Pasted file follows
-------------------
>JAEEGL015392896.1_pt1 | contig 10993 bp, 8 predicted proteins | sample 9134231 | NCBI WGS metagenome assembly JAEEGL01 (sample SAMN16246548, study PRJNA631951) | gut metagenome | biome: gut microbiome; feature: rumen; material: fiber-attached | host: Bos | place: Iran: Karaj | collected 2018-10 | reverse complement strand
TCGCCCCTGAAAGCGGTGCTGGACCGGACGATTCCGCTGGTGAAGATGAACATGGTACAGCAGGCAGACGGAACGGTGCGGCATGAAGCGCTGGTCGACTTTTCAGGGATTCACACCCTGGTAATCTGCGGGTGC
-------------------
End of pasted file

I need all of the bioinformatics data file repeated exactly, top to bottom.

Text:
>JAEEGL015392896.1_pt1 | contig 10993 bp, 8 predicted proteins | sample 9134231 | NCBI WGS metagenome assembly JAEEGL01 (sample SAMN16246548, study PRJNA631951) | gut metagenome | biome: gut microbiome; feature: rumen; material: fiber-attached | host: Bos | place: Iran: Karaj | collected 2018-10 | reverse complement strand
TCGCCCCTGAAAGCGGTGCTGGACCGGACGATTCCGCTGGTGAAGATGAACATGGTACAGCAGGCAGACGGAACGGTGCGGCATGAAGCGCTGGTCGACTTTTCAGGGATTCACACCCTGGTAATCTGCGGGTGC